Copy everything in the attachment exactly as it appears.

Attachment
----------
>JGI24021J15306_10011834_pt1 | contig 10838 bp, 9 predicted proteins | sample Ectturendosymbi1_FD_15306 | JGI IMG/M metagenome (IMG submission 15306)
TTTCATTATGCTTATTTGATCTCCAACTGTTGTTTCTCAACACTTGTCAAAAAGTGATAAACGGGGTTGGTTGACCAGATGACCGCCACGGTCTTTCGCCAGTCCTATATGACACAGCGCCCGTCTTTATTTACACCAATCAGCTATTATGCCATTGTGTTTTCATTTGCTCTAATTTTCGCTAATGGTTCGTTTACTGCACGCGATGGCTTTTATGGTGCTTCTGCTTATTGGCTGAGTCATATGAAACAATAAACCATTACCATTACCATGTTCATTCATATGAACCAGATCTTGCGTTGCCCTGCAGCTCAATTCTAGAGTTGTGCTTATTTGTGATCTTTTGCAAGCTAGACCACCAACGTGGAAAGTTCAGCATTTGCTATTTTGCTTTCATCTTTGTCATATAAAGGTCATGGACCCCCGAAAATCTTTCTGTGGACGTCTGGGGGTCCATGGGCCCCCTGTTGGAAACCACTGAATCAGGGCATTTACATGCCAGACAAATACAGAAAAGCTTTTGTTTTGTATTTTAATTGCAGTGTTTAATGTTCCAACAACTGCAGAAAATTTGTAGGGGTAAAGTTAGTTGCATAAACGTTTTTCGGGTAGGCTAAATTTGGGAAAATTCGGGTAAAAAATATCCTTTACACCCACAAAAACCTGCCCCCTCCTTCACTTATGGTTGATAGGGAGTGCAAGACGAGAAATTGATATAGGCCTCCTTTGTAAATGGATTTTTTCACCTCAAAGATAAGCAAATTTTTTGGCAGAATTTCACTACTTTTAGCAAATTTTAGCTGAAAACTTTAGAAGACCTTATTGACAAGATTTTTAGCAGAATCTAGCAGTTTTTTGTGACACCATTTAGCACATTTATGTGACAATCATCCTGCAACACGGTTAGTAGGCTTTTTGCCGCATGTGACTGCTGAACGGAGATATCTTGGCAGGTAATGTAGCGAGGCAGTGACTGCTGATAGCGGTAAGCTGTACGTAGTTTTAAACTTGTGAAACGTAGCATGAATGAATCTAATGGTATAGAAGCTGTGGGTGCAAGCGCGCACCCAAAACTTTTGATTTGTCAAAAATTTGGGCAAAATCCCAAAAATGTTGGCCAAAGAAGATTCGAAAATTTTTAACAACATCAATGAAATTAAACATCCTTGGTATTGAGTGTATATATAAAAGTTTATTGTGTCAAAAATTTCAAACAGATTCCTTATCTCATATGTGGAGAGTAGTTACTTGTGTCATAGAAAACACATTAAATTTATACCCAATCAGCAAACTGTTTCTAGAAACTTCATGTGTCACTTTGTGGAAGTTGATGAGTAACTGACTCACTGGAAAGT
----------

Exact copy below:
>JGI24021J15306_10011834_pt1 | contig 10838 bp, 9 predicted proteins | sample Ectturendosymbi1_FD_15306 | JGI IMG/M metagenome (IMG submission 15306)
TTTCATTATGCTTATTTGATCTCCAACTGTTGTTTCTCAACACTTGTCAAAAAGTGATAAACGGGGTTGGTTGACCAGATGACCGCCACGGTCTTTCGCCAGTCCTATATGACACAGCGCCCGTCTTTATTTACACCAATCAGCTATTATGCCATTGTGTTTTCATTTGCTCTAATTTTCGCTAATGGTTCGTTTACTGCACGCGATGGCTTTTATGGTGCTTCTGCTTATTGGCTGAGTCATATGAAACAATAAACCATTACCATTACCATGTTCATTCATATGAACCAGATCTTGCGTTGCCCTGCAGCTCAATTCTAGAGTTGTGCTTATTTGTGATCTTTTGCAAGCTAGACCACCAACGTGGAAAGTTCAGCATTTGCTATTTTGCTTTCATCTTTGTCATATAAAGGTCATGGACCCCCGAAAATCTTTCTGTGGACGTCTGGGGGTCCATGGGCCCCCTGTTGGAAACCACTGAATCAGGGCATTTACATGCCAGACAAATACAGAAAAGCTTTTGTTTTGTATTTTAATTGCAGTGTTTAATGTTCCAACAACTGCAGAAAATTTGTAGGGGTAAAGTTAGTTGCATAAACGTTTTTCGGGTAGGCTAAATTTGGGAAAATTCGGGTAAAAAATATCCTTTACACCCACAAAAACCTGCCCCCTCCTTCACTTATGGTTGATAGGGAGTGCAAGACGAGAAATTGATATAGGCCTCCTTTGTAAATGGATTTTTTCACCTCAAAGATAAGCAAATTTTTTGGCAGAATTTCACTACTTTTAGCAAATTTTAGCTGAAAACTTTAGAAGACCTTATTGACAAGATTTTTAGCAGAATCTAGCAGTTTTTTGTGACACCATTTAGCACATTTATGTGACAATCATCCTGCAACACGGTTAGTAGGCTTTTTGCCGCATGTGACTGCTGAACGGAGATATCTTGGCAGGTAATGTAGCGAGGCAGTGACTGCTGATAGCGGTAAGCTGTACGTAGTTTTAAACTTGTGAAACGTAGCATGAATGAATCTAATGGTATAGAAGCTGTGGGTGCAAGCGCGCACCCAAAACTTTTGATTTGTCAAAAATTTGGGCAAAATCCCAAAAATGTTGGCCAAAGAAGATTCGAAAATTTTTAACAACATCAATGAAATTAAACATCCTTGGTATTGAGTGTATATATAAAAGTTTATTGTGTCAAAAATTTCAAACAGATTCCTTATCTCATATGTGGAGAGTAGTTACTTGTGTCATAGAAAACACATTAAATTTATACCCAATCAGCAAACTGTTTCTAGAAACTTCATGTGTCACTTTGTGGAAGTTGATGAGTAACTGACTCACTGGAAAGT